Saturday, April 10, 2010

Poland Has Not Yet Succumbed

When I think of the Katyn Forest massacre, I find it hard to imagine a time time when something so catastrophic could happen.

Quick history lesson: When Germany invaded Poland in 1939, Russia did the same. Theeir goal was to slice up the country, with bits going to the German invaders and other parts going to their communist allies. Everyone knows about the horrific crimes committed by Poland’s western neighbors, but few seem to know about what the nation on the east did.

In Poland, able-bodied people are required to serve in military. It doesn’t matter if you’re a professor, a lawyer, an artist or a factory worker. The most educated people – the leaders of society – are typically the officers. When World War II broke out, the fighting Polish soldiers came from all walks of life since they weren’t volunteers.

In 1940, 22,000 Polish prisoners of war were executed by Russian authorities. I’m not saying one of these events is worse than the other, but here are some other massive tragedies for comparison. On 9/11/01, 2,752 people were killed in the World Trace Center. In Pearl Harbor, 2,350 people died. In the Battle of Iwo Jima, one of the bloodiest battles in U.S. history, 6,821 American troops were killed. About 18,000 Japanese also perished.

Nearly a third of the Polish casualties were officers. Soon after, relations between Russia and Germany soured. Russia left, while Germany stuck around to plant the seeds of their 1,000 year reich. The Germans unearthed the thousands of bodies and rightly attributed it to the Russians. The United States, lead by Franklin D. Roosevelt, suppressed evidence in order to pin it on the Germans. He didn't want to upset his new allies, after all.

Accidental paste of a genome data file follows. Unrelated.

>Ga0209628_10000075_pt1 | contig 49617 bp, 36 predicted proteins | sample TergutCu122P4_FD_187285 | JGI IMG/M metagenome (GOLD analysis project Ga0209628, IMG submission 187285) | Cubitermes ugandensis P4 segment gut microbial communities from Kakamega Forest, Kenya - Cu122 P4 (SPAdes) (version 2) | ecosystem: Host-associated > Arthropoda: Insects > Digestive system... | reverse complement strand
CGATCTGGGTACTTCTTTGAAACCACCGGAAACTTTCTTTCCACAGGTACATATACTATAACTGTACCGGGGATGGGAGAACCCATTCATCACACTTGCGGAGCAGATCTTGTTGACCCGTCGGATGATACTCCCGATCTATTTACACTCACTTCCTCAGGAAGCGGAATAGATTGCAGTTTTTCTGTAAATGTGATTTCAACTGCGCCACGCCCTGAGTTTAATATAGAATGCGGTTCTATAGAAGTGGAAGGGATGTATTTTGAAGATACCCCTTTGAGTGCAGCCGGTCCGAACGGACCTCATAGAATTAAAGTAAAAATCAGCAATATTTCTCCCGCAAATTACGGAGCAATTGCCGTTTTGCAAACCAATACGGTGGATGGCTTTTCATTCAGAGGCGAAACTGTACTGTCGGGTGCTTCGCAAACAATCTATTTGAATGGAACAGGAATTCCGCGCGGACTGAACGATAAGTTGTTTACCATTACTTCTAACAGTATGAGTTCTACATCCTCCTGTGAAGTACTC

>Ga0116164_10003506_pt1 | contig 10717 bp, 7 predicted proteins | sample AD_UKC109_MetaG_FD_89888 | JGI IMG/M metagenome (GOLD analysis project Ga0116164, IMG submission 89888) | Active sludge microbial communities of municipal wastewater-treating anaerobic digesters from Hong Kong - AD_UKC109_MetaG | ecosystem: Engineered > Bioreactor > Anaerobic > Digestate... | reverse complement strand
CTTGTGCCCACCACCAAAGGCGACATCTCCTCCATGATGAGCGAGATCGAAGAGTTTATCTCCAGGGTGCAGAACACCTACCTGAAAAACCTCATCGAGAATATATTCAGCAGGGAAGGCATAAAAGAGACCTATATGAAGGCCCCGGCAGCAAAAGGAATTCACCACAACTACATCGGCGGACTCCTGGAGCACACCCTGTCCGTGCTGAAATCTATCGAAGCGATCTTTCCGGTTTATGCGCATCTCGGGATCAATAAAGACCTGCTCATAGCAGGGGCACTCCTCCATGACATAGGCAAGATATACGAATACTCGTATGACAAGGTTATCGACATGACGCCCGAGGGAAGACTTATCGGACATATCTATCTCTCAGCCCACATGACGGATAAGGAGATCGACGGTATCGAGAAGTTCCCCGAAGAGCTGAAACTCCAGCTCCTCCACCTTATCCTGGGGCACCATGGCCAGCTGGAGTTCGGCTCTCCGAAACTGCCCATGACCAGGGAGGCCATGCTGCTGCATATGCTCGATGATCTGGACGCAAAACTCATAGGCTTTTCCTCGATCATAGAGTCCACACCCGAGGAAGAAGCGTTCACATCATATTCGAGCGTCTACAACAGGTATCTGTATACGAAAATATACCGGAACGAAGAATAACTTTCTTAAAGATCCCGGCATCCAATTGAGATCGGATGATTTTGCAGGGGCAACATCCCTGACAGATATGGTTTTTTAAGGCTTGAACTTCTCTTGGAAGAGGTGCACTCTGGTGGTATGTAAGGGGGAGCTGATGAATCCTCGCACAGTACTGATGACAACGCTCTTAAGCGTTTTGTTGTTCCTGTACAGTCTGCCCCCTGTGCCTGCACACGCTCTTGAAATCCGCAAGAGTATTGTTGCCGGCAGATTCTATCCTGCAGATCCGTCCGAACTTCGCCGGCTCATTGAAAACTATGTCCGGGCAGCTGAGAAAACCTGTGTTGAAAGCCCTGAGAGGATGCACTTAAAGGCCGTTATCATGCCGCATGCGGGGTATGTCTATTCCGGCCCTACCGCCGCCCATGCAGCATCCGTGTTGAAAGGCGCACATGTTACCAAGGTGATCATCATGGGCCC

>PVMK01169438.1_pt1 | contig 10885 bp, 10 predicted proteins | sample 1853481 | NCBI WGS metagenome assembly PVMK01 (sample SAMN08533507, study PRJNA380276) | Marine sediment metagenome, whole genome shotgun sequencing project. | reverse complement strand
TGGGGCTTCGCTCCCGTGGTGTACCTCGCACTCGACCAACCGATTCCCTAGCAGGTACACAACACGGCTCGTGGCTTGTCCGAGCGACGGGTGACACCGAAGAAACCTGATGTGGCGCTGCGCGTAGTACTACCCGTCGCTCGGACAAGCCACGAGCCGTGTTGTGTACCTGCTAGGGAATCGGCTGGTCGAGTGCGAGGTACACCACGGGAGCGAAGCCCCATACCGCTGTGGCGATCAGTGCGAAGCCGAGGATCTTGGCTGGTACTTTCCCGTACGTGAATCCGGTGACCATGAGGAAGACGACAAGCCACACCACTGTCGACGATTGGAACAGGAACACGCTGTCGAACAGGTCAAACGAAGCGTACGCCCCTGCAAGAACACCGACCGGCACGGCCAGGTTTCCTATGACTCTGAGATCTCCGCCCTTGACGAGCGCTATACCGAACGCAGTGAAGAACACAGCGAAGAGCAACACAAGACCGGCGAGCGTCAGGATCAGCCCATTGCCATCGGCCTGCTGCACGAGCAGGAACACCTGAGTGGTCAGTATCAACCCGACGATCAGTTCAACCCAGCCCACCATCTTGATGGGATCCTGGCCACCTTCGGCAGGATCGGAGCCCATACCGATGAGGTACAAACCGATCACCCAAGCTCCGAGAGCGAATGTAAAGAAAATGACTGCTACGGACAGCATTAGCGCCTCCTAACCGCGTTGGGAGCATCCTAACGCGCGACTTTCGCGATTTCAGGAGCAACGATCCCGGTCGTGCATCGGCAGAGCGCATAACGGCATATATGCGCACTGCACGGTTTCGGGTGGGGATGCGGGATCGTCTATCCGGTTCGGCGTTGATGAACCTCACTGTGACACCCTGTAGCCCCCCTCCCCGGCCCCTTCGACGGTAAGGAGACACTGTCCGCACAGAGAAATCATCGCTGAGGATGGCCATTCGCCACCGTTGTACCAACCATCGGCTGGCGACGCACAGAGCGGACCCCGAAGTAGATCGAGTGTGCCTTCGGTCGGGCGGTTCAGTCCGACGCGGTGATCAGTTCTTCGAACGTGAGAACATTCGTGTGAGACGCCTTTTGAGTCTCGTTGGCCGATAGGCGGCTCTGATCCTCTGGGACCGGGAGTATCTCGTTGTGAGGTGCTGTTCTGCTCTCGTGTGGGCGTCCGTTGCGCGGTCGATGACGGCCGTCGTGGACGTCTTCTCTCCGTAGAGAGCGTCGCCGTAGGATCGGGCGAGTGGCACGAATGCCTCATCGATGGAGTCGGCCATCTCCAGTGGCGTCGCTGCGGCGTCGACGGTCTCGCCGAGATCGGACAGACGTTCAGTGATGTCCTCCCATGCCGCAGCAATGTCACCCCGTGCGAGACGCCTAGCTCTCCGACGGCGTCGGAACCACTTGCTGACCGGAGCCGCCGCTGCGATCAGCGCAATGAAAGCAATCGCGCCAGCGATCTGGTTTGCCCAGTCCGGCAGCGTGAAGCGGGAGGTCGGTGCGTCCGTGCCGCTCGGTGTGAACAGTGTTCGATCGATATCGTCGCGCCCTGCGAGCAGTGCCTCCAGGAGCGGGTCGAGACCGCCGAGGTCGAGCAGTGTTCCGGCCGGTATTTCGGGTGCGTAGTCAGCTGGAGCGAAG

At the end of the war, Russia essentially took over the country as they originally intended to. The official party line was the Germans wiped out the 22,000 people who would have aided the country most when it needed to be rebuilt. Saying otherwise was illegal.  About 21 percent of the population was killed during the war and the capital, Warsaw, was leveled to the ground. A generation or was two wiped out and nearly all the Jewish people were killed or fled the country. How can any nation recover from that?

My mom told me a story about how my grandpa, who lived on a small farm outside of Warsaw, was sitting at a meeting when some communist party figureheads mentioned that horrific forest massacre committed by the Germans. My grandpa corrected them, and everyone in the crowd knew he was right. He wasn’t punished that time, so he fared a lot better than my cousin who was beaten senselessly by some party members for vandalizing a propaganda sign.

Today, the Katyn Forest massacre is getting some more press. The president of Poland, Lech Kaczynski, died in plane accident en route to a ceremony in remembrance of the massacre. His wife was on board and also died, as were 70 other high ranking officials. He was the fourth president since the country emerged from Communism in the late 1980s.

I’ve been devouring stories about the plane crash, and it’s reminded me of everything I learned about the massacre. I’ve read a number of books, news stories and I recently saw the great Andrzej Wajda, film Katyn. Poland has rebuilt itself dozens of times throughout history. At times, the country didn’t even exist on the map after being picked apart by neighboring countries.

The plane crash isn’t close to being the worst that Poland has dealt with, but it belongs in the same category. Poland, one of the two countries that I’m a citizen of, has to start yet again from tragedy. We certainly have the experience.

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